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Study: 35% of Americans Haven’t Visited the Dentist in the Past Year

Given all that we know about the importance of good dental health and regular visits to your dentist, a surprisingly large amount of people don’t regularly see a dentist for check-ups and cleanings. According a 2016 study from the Center for Disease Control (CDC), 35.6% of US adults ages 18 to 64 haven’t been to the dentist in the past year.

There are a number of reasons for this, but the primary reasons people avoid the dentist include the following:

  • Cost: Many don’t visit the dentist every six months because they don’t have dental insurance and/or they think a visit to the dentist is too expensive. The reality is that dental care doesn’t have to be extremely costly, especially if you are already taking good care of your mouth and teeth. This spans everything from eating healthy, to avoiding high-sugar drinks and smoking, to flossing and brushing regularly. A healthy lifestyle will minimize your chances for any major dental procedures down the line.
  • Anxiety & Fear: Whether it’s from portrayals of dentists in Hollywood, or the simple fact that you are letting another person put their hands and instruments in your mouth, some people get anxious when needing to go to the dentist. Regardless of what created these fears, most day-to-day dental procedures are painless. More importantly, patients should find a dentist and dental office that is comfortable, welcoming and offers a calming atmosphere. The right dentist and staff can go a long way in overcoming these dental anxieties.
  • No Time: The world moves very fast these days and people often find themselves with no time to spare. Between work, kids and a host of other responsibilities, the dentist is a distant thought for some. However, some dental offices are dedicated to driving down wait times for their patients. Ultimately, visiting the dentist is only a commitment of 30 minutes to one hour every six months.

While other reasons for not going to the dentist exist, the consequences of not seeing a dentist regularly can be great. Often when it comes to our dental health, complications and problems build slowly over time. That slightly uncomfortable tooth will turn into a nagging pain which can end up being a dental emergency. Preventative dentistry is the best protection from these issues.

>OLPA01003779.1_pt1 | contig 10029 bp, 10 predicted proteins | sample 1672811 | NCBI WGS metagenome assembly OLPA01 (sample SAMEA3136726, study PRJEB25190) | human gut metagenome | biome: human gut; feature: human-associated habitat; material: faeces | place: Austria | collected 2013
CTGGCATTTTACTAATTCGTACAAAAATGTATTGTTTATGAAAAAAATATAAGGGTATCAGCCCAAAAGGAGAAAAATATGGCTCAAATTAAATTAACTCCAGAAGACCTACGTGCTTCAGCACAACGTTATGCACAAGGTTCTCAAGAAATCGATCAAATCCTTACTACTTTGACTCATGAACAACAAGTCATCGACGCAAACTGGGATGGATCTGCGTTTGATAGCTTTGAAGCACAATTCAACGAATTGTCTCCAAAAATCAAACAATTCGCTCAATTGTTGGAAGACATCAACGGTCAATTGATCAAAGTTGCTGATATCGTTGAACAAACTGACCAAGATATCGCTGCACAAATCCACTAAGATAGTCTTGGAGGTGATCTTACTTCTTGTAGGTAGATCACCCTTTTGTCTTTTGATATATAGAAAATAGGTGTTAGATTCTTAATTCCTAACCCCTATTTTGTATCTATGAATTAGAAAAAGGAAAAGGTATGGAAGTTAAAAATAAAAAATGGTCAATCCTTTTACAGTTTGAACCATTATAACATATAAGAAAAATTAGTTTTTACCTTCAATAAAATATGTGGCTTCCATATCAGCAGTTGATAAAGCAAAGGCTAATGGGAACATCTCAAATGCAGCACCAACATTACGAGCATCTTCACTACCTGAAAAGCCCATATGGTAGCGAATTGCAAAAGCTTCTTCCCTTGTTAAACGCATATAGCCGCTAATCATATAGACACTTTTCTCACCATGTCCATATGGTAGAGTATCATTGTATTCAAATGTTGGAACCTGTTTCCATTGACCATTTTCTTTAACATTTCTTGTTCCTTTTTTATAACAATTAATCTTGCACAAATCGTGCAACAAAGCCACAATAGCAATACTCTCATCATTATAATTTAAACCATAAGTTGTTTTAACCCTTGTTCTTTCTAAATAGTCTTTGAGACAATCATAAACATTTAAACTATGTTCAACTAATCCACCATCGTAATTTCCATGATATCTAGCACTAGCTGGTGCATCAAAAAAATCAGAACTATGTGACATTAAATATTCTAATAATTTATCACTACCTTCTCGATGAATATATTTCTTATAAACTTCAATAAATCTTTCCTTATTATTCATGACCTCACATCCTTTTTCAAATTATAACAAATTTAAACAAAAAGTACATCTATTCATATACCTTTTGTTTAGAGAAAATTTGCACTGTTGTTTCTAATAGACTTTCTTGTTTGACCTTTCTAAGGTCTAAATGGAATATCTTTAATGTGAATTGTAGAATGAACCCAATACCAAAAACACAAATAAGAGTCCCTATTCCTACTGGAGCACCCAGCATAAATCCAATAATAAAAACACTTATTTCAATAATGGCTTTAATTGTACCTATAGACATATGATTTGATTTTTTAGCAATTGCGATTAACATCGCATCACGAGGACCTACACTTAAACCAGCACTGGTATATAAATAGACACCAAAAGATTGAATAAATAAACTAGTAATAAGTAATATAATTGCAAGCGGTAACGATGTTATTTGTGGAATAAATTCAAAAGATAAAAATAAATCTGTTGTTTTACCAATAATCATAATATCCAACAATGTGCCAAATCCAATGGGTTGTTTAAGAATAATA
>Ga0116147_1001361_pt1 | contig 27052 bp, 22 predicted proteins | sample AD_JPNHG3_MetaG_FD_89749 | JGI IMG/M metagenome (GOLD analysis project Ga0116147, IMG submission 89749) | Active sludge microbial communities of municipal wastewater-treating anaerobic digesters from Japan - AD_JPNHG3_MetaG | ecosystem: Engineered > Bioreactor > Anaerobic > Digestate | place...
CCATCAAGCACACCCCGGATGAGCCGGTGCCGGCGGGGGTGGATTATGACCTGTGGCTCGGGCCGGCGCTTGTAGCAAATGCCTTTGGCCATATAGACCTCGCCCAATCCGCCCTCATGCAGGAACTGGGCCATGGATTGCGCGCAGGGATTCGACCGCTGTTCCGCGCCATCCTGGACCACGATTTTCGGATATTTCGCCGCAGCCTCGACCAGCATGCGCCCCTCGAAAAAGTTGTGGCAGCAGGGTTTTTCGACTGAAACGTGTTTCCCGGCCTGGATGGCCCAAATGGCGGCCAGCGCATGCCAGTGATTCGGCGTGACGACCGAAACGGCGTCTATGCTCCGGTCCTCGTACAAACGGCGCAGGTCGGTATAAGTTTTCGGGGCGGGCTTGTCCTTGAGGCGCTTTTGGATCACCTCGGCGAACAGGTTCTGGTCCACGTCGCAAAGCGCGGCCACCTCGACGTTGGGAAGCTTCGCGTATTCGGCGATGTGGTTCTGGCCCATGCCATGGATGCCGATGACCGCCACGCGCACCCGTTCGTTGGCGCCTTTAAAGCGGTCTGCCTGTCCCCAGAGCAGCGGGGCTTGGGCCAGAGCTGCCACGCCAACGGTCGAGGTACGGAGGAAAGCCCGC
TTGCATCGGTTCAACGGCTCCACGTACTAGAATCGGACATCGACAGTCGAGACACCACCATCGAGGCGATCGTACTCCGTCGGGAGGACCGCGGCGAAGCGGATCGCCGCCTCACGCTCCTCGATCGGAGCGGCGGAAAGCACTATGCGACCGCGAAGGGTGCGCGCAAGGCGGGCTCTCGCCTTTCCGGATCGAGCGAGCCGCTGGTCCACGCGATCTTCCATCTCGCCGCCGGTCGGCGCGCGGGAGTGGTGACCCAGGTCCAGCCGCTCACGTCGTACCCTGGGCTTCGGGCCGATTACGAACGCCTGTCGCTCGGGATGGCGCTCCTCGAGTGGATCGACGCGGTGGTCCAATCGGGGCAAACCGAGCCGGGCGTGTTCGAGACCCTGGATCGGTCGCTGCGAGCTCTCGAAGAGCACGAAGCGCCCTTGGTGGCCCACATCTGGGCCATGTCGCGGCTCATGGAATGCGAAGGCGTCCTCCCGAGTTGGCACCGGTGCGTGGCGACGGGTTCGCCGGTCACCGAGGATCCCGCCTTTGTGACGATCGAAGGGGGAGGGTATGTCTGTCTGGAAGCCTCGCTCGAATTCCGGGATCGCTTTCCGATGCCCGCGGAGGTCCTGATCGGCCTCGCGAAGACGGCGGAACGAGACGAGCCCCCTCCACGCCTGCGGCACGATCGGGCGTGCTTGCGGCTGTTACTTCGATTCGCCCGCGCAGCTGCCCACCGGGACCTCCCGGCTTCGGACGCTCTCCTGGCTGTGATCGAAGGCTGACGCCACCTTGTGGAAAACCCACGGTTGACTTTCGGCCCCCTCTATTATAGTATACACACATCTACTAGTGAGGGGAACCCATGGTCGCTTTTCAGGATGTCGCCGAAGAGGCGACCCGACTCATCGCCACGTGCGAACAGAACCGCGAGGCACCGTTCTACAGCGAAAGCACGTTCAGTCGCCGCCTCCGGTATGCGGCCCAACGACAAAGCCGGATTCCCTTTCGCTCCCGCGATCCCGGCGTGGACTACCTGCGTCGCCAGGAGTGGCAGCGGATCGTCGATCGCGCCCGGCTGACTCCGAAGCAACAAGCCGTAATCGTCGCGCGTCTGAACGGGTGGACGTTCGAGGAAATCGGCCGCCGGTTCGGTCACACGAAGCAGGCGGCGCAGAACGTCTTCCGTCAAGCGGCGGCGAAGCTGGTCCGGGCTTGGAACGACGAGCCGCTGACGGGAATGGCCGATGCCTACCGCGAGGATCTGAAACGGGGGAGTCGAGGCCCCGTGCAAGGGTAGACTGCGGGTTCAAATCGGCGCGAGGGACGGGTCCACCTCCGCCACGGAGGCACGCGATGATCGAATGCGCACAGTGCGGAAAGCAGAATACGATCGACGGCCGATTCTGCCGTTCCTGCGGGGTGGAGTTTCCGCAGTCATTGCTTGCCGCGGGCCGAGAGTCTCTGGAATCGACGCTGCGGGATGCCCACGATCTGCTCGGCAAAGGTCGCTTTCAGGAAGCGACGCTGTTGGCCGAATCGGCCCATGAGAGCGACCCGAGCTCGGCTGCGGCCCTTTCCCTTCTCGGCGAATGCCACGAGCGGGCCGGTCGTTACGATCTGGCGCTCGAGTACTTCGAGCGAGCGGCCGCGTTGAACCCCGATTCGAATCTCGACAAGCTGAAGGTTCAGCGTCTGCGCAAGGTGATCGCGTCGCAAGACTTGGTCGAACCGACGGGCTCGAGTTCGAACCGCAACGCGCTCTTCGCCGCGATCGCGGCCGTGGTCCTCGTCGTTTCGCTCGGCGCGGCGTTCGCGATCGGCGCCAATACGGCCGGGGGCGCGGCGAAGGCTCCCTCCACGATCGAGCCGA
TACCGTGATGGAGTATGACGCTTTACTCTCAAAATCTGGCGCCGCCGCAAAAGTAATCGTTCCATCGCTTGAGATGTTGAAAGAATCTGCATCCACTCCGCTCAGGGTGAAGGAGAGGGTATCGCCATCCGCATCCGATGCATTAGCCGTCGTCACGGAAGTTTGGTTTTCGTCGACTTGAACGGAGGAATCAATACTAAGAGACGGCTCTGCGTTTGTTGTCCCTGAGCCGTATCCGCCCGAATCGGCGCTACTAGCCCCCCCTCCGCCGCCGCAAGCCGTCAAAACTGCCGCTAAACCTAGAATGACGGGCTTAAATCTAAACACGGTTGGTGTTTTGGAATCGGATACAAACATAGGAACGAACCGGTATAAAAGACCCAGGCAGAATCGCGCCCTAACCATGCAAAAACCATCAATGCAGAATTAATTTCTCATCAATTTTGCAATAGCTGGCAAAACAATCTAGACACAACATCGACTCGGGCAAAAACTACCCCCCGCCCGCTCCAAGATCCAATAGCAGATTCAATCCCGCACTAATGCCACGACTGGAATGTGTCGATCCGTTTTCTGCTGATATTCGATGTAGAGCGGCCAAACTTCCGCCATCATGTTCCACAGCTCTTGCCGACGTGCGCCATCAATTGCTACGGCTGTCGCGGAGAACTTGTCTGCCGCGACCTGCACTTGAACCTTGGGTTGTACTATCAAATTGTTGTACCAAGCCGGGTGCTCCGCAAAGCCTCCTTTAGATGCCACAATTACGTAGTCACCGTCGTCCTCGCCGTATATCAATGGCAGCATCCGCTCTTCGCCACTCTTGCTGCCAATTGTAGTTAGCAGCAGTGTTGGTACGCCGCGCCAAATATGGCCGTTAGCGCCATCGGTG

Additionally, studies have found that poor oral health may be linked to heart disease and stroke as a result of oral bacteria making its way to the bloodstream. Dental check-ups every six months will help you prevent these issues before they become major pains both physically and financially.

If you haven’t been to the dentist in over six months, click here to make an appointment today.

What Is an Occlusal (Bite) Adjustment & How You Can Tell If You Need One

Occlusal Adjustment - Bite Adjustment

It definitely sounds more significant than it is, however, the potential symptoms that commonly precede an occlusal adjustment or bite adjustment procedure can be uncomfortable. From popping and clicking noises when opening and closing the jaw, to uneven wear on the enamel, more likely than not, you’ll be able to recognize when your bite isn’t aligned.

If left untreated, the misalignment may result in you unconsciously clenching, grinding or gnashing your teeth while awake and during sleep. This is known as bruxism and can lead to headaches, neck aches, jaw pain and even cracked or worn teeth.

To prevent these uncomfortable symptoms, it is important to see your dentist at the earliest signs that something isn’t quite right with your bite. At each visit we check for any misalignments that might require adjusting. When Dr. Balog asks you to bite down and smile, among other things, he is looking to make sure the bottom and top teeth rest comfortably and evenly on each other.

Simply put, a bite adjustment corrects the alignment of your bite and evenly distributes it to eliminate irregular pressure on one side of the mouth. Sometimes tooth sensitivity may be corrected through an occlusal adjustment as the treatment reduces pressures on sensitive teeth.

The process for an occlusal adjustment is easy and convenient. We utilize articulating paper to mark the teeth where the points of contact are during biting and grinding. This allows us to notice the slightest irregularity and make only the adjustments that are necessary.

Once we have identified the irregularities, we eliminate the interference by smoothing the tooth or teeth until the bite is realigned, often resulting in improved patient comfort. However, to prevent any future wear on the teeth, we may recommend a bit guard for sleep.

If you’re noticing any irregularities when you bite down or general discomfort, please make an appointment today.